Salesforce will be introducing its Marketing Cloud suite and showing off the social media and collaboration methods it has expanded since its purchase of Buddy Media, which uses techniques and services to boost a company’s or product’s brand across social media and to drive traffic to a desired location on the Internet. Its digital inbound marketing techniques move beyond the outbound marketing method of electronic mail that the majority of Salesforce partners use, including Eloqua, Marketo and Pardot. While Salesforce is promoting social media-based inbound marketing, others still have reservations about its near-term potential. Facebook serves as a cautionary example; it has not been able to grow its revenue to its Wall Street financial expectations using this new approach. Salesforce hopes that getting individuals to do its marketing can help. Whether or not that proves true in the short term, social media-based marketing efforts still have some maturing to do; individuals will have to learn to respond to and click on promotions.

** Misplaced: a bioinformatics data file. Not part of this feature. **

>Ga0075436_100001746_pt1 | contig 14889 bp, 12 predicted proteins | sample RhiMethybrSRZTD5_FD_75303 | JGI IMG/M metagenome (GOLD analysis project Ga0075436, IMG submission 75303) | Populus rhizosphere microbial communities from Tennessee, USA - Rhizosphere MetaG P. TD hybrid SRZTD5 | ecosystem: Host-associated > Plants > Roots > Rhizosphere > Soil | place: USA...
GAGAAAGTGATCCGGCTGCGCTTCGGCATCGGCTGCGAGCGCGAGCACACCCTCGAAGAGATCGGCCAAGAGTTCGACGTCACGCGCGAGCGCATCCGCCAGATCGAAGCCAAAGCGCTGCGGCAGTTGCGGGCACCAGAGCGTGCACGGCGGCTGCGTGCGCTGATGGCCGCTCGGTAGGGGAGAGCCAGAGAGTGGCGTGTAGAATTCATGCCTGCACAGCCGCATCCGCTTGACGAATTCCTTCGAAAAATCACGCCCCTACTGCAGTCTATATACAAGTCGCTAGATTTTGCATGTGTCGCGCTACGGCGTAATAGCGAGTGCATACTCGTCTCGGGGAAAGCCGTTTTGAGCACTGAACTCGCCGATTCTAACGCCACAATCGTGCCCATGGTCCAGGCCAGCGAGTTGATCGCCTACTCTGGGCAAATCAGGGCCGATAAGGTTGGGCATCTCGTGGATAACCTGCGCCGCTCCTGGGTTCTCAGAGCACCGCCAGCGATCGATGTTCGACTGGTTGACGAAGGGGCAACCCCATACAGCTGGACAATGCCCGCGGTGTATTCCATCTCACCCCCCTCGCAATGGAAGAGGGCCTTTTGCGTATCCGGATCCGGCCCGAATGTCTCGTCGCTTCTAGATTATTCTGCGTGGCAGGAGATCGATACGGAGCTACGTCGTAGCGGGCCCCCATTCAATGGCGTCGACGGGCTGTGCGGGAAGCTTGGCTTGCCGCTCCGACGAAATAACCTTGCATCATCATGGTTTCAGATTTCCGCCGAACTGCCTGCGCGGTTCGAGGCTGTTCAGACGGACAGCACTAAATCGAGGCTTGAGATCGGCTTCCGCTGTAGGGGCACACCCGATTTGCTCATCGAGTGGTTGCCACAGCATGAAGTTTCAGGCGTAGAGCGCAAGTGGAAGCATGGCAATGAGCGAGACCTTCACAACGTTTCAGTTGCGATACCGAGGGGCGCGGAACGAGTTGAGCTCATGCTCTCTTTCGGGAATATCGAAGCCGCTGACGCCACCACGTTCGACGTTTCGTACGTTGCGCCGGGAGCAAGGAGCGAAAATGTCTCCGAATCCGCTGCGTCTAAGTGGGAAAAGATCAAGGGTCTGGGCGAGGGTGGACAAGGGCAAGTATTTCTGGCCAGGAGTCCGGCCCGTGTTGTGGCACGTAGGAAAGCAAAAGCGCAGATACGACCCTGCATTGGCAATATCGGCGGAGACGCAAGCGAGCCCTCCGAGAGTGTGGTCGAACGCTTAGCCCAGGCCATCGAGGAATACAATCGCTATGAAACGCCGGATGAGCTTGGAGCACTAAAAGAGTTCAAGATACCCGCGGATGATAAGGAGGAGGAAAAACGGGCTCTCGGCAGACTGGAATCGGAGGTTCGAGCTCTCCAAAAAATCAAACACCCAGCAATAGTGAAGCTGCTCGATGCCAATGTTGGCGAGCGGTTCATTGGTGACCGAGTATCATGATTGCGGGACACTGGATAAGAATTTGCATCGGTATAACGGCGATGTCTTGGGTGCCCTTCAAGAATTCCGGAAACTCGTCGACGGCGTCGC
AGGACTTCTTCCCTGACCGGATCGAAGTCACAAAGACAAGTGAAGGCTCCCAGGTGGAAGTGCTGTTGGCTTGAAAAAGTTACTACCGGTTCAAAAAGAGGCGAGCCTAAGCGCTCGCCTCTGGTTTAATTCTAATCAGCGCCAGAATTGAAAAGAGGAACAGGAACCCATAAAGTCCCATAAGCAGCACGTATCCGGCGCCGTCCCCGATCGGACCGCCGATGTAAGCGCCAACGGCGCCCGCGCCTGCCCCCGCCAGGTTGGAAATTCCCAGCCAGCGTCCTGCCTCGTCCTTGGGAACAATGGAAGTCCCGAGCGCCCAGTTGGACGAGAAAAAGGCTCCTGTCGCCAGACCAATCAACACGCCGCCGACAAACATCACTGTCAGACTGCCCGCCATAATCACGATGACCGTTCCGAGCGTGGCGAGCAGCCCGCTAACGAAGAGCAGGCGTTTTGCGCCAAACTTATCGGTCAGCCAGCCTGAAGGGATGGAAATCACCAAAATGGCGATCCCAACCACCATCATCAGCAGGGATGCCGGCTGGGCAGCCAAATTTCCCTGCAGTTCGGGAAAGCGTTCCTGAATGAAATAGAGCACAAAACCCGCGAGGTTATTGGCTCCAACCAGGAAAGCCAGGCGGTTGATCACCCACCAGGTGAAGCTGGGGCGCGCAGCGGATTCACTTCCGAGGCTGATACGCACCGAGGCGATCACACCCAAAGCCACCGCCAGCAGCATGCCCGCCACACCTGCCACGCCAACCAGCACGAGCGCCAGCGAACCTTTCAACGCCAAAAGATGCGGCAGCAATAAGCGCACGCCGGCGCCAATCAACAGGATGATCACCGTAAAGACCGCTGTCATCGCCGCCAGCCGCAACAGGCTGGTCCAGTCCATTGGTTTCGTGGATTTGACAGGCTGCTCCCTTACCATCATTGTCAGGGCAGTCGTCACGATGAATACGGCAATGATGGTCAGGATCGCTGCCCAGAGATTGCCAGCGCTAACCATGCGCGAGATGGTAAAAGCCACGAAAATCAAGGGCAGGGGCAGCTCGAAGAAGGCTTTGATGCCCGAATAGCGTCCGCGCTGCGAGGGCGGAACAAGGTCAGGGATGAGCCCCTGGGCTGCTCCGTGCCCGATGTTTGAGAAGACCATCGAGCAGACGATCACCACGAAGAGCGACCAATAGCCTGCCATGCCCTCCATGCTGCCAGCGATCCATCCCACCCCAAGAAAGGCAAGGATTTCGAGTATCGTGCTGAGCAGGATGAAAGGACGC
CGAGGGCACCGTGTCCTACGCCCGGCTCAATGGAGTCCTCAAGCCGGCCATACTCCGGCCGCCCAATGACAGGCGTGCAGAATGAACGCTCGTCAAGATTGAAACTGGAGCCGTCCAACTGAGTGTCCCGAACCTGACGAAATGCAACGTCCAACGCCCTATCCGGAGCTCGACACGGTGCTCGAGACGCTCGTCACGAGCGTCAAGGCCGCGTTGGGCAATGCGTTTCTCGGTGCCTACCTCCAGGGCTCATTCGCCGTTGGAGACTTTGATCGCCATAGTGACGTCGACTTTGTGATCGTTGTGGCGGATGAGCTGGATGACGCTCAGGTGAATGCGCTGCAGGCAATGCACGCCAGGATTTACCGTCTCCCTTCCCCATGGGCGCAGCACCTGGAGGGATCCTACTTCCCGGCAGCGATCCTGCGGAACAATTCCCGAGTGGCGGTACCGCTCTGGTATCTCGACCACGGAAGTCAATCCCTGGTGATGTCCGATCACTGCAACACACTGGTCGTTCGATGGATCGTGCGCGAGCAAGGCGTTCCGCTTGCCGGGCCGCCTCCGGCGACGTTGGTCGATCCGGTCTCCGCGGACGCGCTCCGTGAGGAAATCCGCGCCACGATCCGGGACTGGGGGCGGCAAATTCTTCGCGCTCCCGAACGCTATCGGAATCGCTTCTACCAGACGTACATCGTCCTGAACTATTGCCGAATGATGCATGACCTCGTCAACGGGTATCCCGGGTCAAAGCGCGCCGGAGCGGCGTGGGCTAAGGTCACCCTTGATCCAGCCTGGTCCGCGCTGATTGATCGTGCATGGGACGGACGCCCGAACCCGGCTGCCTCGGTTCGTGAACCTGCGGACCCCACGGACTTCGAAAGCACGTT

Salesforce will also introduce its new Work.com efforts, which are focused on building a portfolio of social collaboration applications designed to engage a company’s workforce directly in a range of employee and business process efforts. Salesforce has been evolving this approach after spending several years providing web-based methods to build custom applications on Force.com. With experience in this realm and after many acquisitions, the company will demonstrate how a new breed of business applications will evolve to be part of a computing environment that also includes mobile technologies like smartphones and tablets. Salesforce earlier this year acquired Rypple, as I assessed, which provides social activity and goals management – functions that are not managed well in organizations on a daily and weekly basis. Rypple’s approach is not designed to replace traditional annual performance appraisals, which will be around for some time, but will help increase productivity by providing managers and employees more direct guidance and recognition using social collaboration inside the enterprise.